Piaget studied areas of intelligence like perception and memory that aren’t entirely logical. Logical concepts are described as being completely reversible because they can always get back to the starting point. The perceptual concepts Piaget studied could not be manipulated. To describe the figurative process, Piaget uses pictures as examples. Pictures can’t be separated because contours cannot be separated from the forms they outline. Memory is the same way. It is never completely reversible. During this last period of work, Piaget and his colleague Inhelder also published books on perception, memory, and other figurative processes such as learning during this last period.
The American Montessori Society (AMS)
The American Montessori Society (AMS) is a nonprofit, member-supported, professional organization based in New York City, NY, with a mission to provide the leadership and inspiration to make Montessori a significant voice in education.
AMS was founded at the Whitby School in Greenwich, Connecticut, in 1960, by a group of parents who realized a need for a clearing house for information about establishing Montessori schools, educating Montessori teachers, and recommending Montessori learning materials. Dr. Nancy McCormick Rambusch, who had studied Montessori philosophy and practice in London, and was head of the Whitby School, was appointed (by Mario Montessori, son of Dr. Maria Montessori) the American representative of the Association Montessori Internationale, which was headquartered in Amsterdam, The Netherlands. Dr. Rambusch held this position for several years. She also became the first president of AMS. The current president of AMS is Marilyn Stewart, head of The Red Oaks School in Morristown, New Jersey.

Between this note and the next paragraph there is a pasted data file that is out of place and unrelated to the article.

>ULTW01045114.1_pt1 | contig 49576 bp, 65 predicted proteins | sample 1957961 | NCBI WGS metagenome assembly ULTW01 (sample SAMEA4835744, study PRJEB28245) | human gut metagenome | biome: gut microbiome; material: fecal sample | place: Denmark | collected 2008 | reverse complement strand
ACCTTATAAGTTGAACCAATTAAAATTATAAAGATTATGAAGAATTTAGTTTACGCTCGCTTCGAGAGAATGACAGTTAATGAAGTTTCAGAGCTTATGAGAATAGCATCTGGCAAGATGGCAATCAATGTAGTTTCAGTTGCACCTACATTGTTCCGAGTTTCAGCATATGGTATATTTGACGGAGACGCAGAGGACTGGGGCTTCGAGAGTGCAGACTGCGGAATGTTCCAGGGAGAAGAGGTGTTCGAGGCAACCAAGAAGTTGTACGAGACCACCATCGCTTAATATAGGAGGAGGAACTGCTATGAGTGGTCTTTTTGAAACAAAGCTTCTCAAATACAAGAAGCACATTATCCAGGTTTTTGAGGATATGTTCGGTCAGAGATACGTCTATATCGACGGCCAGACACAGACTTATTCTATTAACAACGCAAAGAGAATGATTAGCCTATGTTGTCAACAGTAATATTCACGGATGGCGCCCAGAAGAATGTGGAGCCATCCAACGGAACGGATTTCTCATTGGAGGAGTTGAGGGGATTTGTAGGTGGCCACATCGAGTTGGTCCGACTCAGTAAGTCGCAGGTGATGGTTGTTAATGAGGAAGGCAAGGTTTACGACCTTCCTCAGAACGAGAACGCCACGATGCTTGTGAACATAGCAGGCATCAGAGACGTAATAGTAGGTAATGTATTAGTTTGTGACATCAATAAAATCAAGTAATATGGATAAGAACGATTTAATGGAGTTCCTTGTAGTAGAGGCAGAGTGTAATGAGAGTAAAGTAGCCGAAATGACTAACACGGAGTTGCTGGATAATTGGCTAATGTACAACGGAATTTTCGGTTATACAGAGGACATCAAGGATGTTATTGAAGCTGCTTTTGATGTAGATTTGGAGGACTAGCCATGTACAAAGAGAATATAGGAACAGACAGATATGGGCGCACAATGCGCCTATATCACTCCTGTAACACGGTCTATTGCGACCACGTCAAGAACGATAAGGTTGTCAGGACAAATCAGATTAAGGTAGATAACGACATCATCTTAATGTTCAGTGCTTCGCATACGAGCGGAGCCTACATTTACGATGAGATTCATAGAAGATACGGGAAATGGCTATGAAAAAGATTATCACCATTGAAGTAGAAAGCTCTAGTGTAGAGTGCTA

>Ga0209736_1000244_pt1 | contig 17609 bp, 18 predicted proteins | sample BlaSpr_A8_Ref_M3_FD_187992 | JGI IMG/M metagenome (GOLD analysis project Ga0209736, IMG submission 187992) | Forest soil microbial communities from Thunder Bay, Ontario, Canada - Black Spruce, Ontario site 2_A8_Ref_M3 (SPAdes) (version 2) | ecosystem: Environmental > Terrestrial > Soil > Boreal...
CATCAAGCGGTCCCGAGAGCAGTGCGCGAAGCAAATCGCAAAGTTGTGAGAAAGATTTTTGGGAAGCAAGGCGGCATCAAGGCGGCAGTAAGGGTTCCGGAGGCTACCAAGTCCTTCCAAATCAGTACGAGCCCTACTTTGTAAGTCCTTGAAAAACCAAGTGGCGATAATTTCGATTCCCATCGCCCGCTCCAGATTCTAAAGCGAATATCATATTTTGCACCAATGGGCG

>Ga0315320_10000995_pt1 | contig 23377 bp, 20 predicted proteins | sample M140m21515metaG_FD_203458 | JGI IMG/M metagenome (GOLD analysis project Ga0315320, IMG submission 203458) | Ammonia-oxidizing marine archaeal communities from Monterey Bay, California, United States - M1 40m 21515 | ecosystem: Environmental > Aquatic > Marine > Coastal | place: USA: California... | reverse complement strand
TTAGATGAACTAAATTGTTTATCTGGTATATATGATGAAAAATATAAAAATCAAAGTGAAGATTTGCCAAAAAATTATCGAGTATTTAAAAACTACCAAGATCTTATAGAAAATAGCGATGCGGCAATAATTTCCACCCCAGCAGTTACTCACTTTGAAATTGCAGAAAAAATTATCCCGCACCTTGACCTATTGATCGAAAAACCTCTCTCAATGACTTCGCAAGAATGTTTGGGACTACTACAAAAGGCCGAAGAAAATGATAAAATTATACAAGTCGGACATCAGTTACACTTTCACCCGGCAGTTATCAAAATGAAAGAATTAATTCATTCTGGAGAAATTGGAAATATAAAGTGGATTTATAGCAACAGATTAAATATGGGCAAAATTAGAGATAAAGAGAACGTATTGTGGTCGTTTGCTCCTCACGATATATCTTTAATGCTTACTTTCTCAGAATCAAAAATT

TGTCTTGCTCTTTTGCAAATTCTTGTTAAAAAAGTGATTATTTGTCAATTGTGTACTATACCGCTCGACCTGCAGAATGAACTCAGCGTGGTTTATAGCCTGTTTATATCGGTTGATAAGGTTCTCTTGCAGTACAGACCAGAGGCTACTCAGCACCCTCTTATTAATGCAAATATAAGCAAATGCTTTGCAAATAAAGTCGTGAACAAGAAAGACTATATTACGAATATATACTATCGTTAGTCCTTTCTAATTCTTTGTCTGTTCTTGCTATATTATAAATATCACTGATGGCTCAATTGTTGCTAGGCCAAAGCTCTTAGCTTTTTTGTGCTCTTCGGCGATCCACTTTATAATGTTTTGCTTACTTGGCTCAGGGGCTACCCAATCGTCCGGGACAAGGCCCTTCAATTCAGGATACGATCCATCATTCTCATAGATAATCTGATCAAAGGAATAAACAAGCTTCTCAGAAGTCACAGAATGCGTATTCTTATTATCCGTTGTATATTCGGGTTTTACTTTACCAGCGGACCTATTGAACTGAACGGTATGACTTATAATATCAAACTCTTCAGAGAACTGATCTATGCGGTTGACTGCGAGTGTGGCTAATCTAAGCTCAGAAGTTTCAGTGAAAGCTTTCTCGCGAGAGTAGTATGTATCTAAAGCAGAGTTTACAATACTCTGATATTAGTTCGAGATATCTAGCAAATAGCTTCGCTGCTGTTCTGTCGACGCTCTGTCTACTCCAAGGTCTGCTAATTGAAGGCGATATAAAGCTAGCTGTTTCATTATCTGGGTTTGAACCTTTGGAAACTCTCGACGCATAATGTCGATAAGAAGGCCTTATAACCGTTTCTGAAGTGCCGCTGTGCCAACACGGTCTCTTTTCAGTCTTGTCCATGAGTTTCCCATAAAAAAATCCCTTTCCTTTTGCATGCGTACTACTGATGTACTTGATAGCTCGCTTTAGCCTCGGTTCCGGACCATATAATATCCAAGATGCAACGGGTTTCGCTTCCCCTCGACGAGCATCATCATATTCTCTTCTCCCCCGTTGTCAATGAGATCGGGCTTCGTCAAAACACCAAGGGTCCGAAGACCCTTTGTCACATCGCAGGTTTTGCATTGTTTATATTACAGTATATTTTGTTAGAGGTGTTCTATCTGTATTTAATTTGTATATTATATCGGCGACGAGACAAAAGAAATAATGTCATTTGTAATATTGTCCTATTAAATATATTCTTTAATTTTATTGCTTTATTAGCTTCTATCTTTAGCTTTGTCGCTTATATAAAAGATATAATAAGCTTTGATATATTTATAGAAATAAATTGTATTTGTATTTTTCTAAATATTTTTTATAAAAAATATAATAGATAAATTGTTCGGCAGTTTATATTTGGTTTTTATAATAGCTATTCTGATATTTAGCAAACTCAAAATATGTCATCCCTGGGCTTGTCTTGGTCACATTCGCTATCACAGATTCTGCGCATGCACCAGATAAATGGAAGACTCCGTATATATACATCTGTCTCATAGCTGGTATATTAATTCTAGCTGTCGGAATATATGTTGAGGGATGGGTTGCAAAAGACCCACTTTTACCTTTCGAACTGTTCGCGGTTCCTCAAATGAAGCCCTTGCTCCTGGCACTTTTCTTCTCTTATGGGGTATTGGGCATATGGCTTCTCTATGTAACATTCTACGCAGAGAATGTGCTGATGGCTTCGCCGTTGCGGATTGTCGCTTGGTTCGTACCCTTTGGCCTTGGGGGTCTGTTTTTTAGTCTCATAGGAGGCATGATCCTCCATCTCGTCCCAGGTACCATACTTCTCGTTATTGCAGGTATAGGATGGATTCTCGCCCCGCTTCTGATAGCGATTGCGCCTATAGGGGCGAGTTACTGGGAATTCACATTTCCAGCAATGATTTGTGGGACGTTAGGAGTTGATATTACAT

AMS develops and expands Montessori’s application in public and private schools throughout the United States. AMS has 11,000 members in 50 countries. AMS also advances Montessori education by supporting related activities, such as research and public policy, and by creating a global community of education professionals, families, and policy makers.
Aside from a new pedagogy, among the premier contributions to educational thought by Montessori are:
- instruction in 3-year age groups, corresponding to sensitive periods of development (example: Birth-3, 3–6, 6–9, 9–12, 12–15 year olds) with an Erdkinder (German for "Land Children") program for early teens
- children as competent beings, encouraged to make maximal decisions
- observation of the child in the prepared environment as the basis for ongoing curriculum development (presentation of subsequent exercises for skill development and information accumulation)